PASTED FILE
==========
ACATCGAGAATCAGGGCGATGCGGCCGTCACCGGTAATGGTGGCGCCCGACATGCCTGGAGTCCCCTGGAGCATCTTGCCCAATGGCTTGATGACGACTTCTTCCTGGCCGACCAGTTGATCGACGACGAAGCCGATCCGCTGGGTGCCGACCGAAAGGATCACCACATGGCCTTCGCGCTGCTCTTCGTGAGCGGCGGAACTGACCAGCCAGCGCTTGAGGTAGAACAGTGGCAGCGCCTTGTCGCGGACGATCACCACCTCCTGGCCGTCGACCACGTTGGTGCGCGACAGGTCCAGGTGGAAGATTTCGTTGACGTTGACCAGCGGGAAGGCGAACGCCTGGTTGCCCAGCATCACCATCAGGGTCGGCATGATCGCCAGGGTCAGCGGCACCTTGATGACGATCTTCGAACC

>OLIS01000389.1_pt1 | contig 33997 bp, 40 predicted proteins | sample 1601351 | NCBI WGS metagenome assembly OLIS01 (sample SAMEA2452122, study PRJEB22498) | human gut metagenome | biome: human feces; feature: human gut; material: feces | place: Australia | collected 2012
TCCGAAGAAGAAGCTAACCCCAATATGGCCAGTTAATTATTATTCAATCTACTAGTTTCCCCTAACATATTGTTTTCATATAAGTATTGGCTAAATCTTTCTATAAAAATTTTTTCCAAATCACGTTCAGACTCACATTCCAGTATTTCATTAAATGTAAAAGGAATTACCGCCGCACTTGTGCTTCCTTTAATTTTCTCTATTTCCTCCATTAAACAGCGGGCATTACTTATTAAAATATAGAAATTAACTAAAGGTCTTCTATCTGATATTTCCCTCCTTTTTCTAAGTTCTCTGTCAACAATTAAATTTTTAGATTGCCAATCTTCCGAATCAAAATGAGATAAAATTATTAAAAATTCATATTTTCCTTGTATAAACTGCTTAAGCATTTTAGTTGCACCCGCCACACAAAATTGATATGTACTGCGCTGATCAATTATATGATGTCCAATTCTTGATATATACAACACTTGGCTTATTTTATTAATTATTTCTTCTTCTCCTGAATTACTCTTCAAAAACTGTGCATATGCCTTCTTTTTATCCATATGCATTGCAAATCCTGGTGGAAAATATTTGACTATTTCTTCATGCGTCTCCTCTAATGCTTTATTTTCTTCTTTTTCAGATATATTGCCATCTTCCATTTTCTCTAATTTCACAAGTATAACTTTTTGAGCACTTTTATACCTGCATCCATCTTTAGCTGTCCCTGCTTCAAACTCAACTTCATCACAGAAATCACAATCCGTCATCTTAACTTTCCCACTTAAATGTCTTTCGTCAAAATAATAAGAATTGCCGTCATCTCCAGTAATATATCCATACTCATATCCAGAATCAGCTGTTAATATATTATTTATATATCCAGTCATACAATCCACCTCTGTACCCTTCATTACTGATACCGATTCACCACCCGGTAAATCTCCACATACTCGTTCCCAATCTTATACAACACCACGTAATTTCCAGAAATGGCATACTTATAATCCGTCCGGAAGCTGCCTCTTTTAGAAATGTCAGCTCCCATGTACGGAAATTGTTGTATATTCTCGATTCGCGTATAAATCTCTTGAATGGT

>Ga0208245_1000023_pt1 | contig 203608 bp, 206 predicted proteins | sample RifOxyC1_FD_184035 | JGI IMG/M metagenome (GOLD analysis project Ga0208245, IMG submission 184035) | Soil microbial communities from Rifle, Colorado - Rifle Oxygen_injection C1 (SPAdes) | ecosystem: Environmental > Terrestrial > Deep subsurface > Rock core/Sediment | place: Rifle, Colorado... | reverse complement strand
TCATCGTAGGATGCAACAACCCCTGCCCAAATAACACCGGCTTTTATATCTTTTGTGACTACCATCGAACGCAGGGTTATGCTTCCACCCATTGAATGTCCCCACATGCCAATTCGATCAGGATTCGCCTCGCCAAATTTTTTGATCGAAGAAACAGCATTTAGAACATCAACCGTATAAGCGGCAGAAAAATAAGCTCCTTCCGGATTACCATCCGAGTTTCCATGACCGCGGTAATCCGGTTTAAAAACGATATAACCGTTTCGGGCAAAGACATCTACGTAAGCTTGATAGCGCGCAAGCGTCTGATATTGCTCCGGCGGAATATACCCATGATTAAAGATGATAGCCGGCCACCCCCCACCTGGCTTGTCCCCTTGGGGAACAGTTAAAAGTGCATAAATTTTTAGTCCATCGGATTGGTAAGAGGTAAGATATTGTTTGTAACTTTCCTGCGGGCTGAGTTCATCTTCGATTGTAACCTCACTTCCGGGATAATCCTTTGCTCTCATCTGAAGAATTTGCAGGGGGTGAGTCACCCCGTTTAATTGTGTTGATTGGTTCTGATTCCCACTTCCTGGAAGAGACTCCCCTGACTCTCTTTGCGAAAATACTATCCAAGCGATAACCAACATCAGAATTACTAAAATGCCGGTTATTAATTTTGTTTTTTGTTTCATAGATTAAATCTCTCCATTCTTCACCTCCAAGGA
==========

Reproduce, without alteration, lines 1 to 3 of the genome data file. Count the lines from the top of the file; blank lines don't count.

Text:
ACATCGAGAATCAGGGCGATGCGGCCGTCACCGGTAATGGTGGCGCCCGACATGCCTGGAGTCCCCTGGAGCATCTTGCCCAATGGCTTGATGACGACTTCTTCCTGGCCGACCAGTTGATCGACGACGAAGCCGATCCGCTGGGTGCCGACCGAAAGGATCACCACATGGCCTTCGCGCTGCTCTTCGTGAGCGGCGGAACTGACCAGCCAGCGCTTGAGGTAGAACAGTGGCAGCGCCTTGTCGCGGACGATCACCACCTCCTGGCCGTCGACCACGTTGGTGCGCGACAGGTCCAGGTGGAAGATTTCGTTGACGTTGACCAGCGGGAAGGCGAACGCCTGGTTGCCCAGCATCACCATCAGGGTCGGCATGATCGCCAGGGTCAGCGGCACCTTGATGACGATCTTCGAACC

>OLIS01000389.1_pt1 | contig 33997 bp, 40 predicted proteins | sample 1601351 | NCBI WGS metagenome assembly OLIS01 (sample SAMEA2452122, study PRJEB22498) | human gut metagenome | biome: human feces; feature: human gut; material: feces | place: Australia | collected 2012
TCCGAAGAAGAAGCTAACCCCAATATGGCCAGTTAATTATTATTCAATCTACTAGTTTCCCCTAACATATTGTTTTCATATAAGTATTGGCTAAATCTTTCTATAAAAATTTTTTCCAAATCACGTTCAGACTCACATTCCAGTATTTCATTAAATGTAAAAGGAATTACCGCCGCACTTGTGCTTCCTTTAATTTTCTCTATTTCCTCCATTAAACAGCGGGCATTACTTATTAAAATATAGAAATTAACTAAAGGTCTTCTATCTGATATTTCCCTCCTTTTTCTAAGTTCTCTGTCAACAATTAAATTTTTAGATTGCCAATCTTCCGAATCAAAATGAGATAAAATTATTAAAAATTCATATTTTCCTTGTATAAACTGCTTAAGCATTTTAGTTGCACCCGCCACACAAAATTGATATGTACTGCGCTGATCAATTATATGATGTCCAATTCTTGATATATACAACACTTGGCTTATTTTATTAATTATTTCTTCTTCTCCTGAATTACTCTTCAAAAACTGTGCATATGCCTTCTTTTTATCCATATGCATTGCAAATCCTGGTGGAAAATATTTGACTATTTCTTCATGCGTCTCCTCTAATGCTTTATTTTCTTCTTTTTCAGATATATTGCCATCTTCCATTTTCTCTAATTTCACAAGTATAACTTTTTGAGCACTTTTATACCTGCATCCATCTTTAGCTGTCCCTGCTTCAAACTCAACTTCATCACAGAAATCACAATCCGTCATCTTAACTTTCCCACTTAAATGTCTTTCGTCAAAATAATAAGAATTGCCGTCATCTCCAGTAATATATCCATACTCATATCCAGAATCAGCTGTTAATATATTATTTATATATCCAGTCATACAATCCACCTCTGTACCCTTCATTACTGATACCGATTCACCACCCGGTAAATCTCCACATACTCGTTCCCAATCTTATACAACACCACGTAATTTCCAGAAATGGCATACTTATAATCCGTCCGGAAGCTGCCTCTTTTAGAAATGTCAGCTCCCATGTACGGAAATTGTTGTATATTCTCGATTCGCGTATAAATCTCTTGAATGGT